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Introductory analysis question

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  • #1
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I've split the proof for part a) into 3 parts:

here's what I have thus far:

1) to prove H is an upper bound consider: [itex]H < 0[/itex] as an upper bound for S. We take [itex]H = -1[/itex] and hence [itex]H^2 = 1[/itex] and [itex]1 \leq 3[/itex]. 1 is in the set S and hence [itex]H < 0 [/itex]is not an upper bound which implies that [itex]H > 0[/itex] is an upper bound.

2) consider [itex]H^2 < 3[/itex]is an upper bound, and for N belonging to the natural numbers [itex]H + 1/N[/itex] is a rational number. Consider [itex](H+1/N)^2 = H^2 + 2H/N + 1/N^2 < 3 [/itex]for N sufficiently large. This implies that [itex]H + 1/N[/itex] is in the set S, but[itex] H + 1/N > H[/itex] hence a contradiction therefore[itex] H^2 < 3[/itex] is not an upper bound and [itex]H^2 \geq 3[/itex] is.

3)if H is a rational number and [itex]H >0[/itex], [itex]H^2 \geq3[/itex] we see [itex]H\geq \sqrt{3}[/itex] as [itex]H > 0[/itex] thus all [itex]H\geq \sqrt{3} [/itex] are upper bounds as [itex]x \leq \sqrt{3}[/itex]. That is all I have for part a),

is this correct?

for part b) here is what I have:
I called [itex]H' = H - 1/N[/itex] and tried to prove it by contradiction, i.e. assume[itex]H - 1/N <\sqrt{3}[/itex] but I got to [itex]H < \sqrt{3} + 1/N[/itex] and we know [itex]H \geq \sqrt{3}[/itex] from part a), and for N sufficiently large 1/N = 0, but I don't really think this is a good enough contradiction, for instance. [itex]\sqrt{3}\leq H < \sqrt{3} + 1/N[/itex] is ok, if N is say 2 or so. How would I go about contradicting this?
 

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  • #2
Office_Shredder
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Part 1 is not good, as all you've shown is that -1 would be in the set if negative numbers were allowed in the set (which they aren't anyway).

Part 2 and 3 are basically OK but you have some language issues (which also show up in part 1). When you say
therefore [itex] H^2 < 3 [/itex] is not an upper bound and [itex] H^2 \geq 3 [/itex] is
you haven't said anything meaningful. [itex] H^2 \geq 3 [/itex] isn't an upper bound, it's a condition which upper bounds must satisfy. A correct statement would be something like 'therefore if H is an upper bound, [itex] H^2 \geq 3[/itex].

For part b you basically want to copy your (2) idea. You know that if H is an upper bound of S in Q then H is not equal to [itex] \sqrt{3}[/itex] - or you should go ahead and prove that the square root of 3 is irrational - so H2 > 3 strictly. Therefore (H-1/N)2 > 3 if N is small enough (you have to prove this).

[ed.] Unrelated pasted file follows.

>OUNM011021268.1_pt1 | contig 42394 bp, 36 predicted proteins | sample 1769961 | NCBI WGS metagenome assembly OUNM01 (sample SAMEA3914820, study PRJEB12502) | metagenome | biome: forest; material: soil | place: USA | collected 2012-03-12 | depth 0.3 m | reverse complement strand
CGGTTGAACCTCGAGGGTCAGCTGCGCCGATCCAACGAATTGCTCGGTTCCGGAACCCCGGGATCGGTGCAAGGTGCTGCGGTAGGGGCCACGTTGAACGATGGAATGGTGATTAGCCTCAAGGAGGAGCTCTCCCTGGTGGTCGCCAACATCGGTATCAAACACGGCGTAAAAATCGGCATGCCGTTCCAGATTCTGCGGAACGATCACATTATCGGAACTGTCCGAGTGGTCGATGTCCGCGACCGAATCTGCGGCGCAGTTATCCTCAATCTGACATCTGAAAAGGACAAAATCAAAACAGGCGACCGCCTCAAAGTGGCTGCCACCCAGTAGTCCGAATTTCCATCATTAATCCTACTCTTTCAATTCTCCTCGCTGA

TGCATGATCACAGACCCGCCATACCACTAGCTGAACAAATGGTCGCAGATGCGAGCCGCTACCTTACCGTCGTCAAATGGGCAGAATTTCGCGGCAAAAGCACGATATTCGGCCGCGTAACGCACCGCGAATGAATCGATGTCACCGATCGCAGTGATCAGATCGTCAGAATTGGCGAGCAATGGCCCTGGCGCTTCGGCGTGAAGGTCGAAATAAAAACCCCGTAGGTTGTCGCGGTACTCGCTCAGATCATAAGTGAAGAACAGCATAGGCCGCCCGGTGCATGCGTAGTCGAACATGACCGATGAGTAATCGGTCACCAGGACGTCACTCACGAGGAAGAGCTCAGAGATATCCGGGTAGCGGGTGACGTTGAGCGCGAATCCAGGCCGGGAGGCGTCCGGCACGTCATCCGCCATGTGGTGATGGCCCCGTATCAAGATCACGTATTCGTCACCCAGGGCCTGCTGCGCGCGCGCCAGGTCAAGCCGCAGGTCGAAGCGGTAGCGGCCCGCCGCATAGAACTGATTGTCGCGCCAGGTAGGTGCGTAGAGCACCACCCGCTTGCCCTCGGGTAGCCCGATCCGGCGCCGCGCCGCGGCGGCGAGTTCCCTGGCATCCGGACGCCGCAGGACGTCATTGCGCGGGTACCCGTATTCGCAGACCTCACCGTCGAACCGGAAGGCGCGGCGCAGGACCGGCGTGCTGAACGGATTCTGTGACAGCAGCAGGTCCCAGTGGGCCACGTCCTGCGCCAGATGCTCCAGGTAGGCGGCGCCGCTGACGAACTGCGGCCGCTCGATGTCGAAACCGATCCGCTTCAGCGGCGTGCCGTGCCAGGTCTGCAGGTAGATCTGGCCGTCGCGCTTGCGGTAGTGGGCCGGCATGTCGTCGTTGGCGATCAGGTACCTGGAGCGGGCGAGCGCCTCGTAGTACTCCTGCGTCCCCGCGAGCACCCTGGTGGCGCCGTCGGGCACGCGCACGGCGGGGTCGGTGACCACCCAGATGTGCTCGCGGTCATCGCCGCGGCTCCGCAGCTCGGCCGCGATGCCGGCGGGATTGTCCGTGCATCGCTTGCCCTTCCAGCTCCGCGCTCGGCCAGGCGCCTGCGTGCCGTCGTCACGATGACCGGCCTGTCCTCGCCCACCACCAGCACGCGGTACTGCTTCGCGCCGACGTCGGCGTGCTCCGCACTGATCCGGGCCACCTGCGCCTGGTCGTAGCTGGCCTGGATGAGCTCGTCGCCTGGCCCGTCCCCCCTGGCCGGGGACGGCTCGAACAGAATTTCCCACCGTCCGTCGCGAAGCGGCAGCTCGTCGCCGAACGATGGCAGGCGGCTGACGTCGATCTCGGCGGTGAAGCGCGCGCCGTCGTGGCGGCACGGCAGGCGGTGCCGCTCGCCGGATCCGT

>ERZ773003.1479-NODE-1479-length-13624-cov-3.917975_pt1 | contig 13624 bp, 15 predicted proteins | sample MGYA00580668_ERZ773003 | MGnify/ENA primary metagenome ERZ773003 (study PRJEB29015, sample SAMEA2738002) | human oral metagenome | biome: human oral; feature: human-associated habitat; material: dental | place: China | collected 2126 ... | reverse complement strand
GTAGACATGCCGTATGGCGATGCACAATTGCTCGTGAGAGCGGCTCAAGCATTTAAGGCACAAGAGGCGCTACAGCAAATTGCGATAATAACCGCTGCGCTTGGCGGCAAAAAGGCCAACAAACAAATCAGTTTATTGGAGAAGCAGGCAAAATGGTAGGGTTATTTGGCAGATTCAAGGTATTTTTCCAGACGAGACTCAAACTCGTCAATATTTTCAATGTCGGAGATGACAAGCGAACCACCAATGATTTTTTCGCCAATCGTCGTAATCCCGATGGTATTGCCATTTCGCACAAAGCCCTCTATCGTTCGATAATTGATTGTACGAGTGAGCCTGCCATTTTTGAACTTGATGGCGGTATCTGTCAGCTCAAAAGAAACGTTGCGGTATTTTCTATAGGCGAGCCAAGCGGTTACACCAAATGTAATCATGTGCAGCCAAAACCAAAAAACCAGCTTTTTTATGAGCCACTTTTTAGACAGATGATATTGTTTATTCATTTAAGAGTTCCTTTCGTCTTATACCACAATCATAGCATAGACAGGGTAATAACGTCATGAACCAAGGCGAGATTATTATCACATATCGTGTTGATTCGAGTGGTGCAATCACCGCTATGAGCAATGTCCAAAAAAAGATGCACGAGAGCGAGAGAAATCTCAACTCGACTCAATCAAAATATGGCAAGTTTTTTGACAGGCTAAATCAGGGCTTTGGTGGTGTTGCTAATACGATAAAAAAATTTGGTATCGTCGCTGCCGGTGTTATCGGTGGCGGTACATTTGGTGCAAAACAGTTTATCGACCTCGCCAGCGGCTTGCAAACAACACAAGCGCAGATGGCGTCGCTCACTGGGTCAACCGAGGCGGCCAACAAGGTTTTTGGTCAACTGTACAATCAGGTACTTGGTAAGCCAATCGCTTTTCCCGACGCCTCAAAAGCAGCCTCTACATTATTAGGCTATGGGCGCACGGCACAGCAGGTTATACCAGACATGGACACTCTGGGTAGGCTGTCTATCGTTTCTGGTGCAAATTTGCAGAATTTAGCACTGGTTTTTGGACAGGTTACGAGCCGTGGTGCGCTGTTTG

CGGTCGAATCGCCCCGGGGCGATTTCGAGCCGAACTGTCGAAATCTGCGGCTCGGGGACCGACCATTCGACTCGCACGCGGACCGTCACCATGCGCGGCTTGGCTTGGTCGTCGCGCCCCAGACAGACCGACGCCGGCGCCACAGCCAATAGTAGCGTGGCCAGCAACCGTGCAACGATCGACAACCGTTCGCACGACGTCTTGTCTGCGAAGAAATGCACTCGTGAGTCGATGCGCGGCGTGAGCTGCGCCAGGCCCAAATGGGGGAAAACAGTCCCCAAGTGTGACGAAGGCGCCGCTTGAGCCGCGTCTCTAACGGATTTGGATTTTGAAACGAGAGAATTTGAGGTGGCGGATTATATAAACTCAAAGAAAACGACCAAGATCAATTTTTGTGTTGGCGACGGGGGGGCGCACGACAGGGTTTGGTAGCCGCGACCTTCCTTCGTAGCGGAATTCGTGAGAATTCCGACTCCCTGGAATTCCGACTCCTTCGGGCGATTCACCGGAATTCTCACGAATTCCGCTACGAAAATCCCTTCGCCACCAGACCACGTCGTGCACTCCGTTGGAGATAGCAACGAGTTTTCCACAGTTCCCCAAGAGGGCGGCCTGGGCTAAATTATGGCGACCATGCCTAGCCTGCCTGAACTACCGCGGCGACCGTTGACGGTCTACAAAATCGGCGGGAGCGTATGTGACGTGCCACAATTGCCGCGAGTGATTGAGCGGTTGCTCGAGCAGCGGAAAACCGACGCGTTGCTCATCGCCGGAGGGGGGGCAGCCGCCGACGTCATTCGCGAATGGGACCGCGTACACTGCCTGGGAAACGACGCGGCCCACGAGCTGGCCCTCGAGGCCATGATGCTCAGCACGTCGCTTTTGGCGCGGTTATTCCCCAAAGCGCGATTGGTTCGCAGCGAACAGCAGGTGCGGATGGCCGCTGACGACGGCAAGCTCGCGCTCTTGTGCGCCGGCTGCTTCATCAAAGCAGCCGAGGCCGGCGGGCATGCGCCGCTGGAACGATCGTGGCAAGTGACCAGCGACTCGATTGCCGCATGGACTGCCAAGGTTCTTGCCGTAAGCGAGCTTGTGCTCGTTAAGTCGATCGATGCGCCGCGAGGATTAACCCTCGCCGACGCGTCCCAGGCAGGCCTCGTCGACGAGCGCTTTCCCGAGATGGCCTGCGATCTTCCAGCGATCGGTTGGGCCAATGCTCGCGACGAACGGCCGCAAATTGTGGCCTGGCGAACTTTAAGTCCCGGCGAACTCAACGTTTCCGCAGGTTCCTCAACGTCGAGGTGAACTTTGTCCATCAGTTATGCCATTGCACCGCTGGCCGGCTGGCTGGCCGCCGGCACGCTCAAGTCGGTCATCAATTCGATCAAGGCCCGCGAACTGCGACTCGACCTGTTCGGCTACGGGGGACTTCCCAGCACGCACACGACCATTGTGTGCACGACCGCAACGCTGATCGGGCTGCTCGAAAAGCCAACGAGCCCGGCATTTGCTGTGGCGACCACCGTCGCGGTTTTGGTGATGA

• #3
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Part 1 is not good, as all you've shown is that -1 would be in the set if negative numbers were allowed in the set (which they aren't anyway).

Part 2 and 3 are basically OK but you have some language issues (which also show up in part 1). When you say

you haven't said anything meaningful. [itex] H^2 \geq 3 [/itex] isn't an upper bound, it's a condition which upper bounds must satisfy. A correct statement would be something like 'therefore if H is an upper bound, [itex] H^2 \geq 3[/itex].

For part b you basically want to copy your (2) idea. You know that if H is an upper bound of S in Q then H is not equal to [itex] \sqrt{3}[/itex] - or you should go ahead and prove that the square root of 3 is irrational - so H2 > 3 strictly. Therefore (H-1/N)2 > 3 if N is small enough (you have to prove this).
Thank you for correcting my language issues, I understand my presentation is not very good, but I'm trying to improve.

I don't understand what you mean by (1)? I'm trying to show that if H is an upper bound, then H>0 and H^2 > 3, with 1), I'm using contradiction by assuming H<=0 is the upper bound then going on to show that this is impossible hence H>0 must be an upper bound. Then from 2) I use a similar argument to show H^2 >= 3 must be an upper bound (by contradiction). Could you explain where I've gone wrong here?
 
  • #4
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OK for part b) here is what I got so far

Assume that ## (H-1/N)^2 < 3 ## then we have ## H < \sqrt{3} + 1/N ## for ## N \in \mathbb{N} ## as ## H > \sqrt{3} ## we get ## \sqrt{3} < H < \sqrt{3} + 1/N ## and for N very large (specifically for ## N > \frac{1}{H-\sqrt{3}} ## ) we get ## 1/N ## tending to 0, hence ## \sqrt{3} < H < \sqrt{3} ## which is a contradiction hence ## (H-1/N)^2 > 3##

I'm not sure if this is correct, but that's all I can get so far from it, please advise.
 
  • #5
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I haven't looked at a problem like this in a while. I came up with this idea.
Take ##P,H\in \mathbb{Q}## Such that ##P>\sqrt{3}>H ## and assume
$$H + \frac{1}{N} \notin (H, P) \forall\ N\in\mathbb{N}\implies H = P = \sqrt{3}$$
since for all rational numbers, take ##x,y \in \mathbb{N}##
$$\frac{x}{y} + \frac{1}{2y} < \frac{x+1}{y}$$
or
$$\frac{x}{y} + (\frac{1}{2})(\frac{1}{y}) < \frac{x}{y} + \frac{1}{y}$$
I believe this proves both a and b
 
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  • #6
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Hmm I'm not sure if this works but I believe my proof is incomplete.
Assume ##P## is the smallest rational number greater than ##\sqrt{3}##
$$\implies \exists Z\in\mathbb{Q}\ and\ Z\in [H,P]\ |\ Z < \sqrt{3} \implies 3 > Z^2 > H^2$$
I believe we can make the assumption the other way in order to prove that there is an infinite amount of rational numbers across ##[H,P]##
I'm not sure if this is allowed, any feedback would be great !
 

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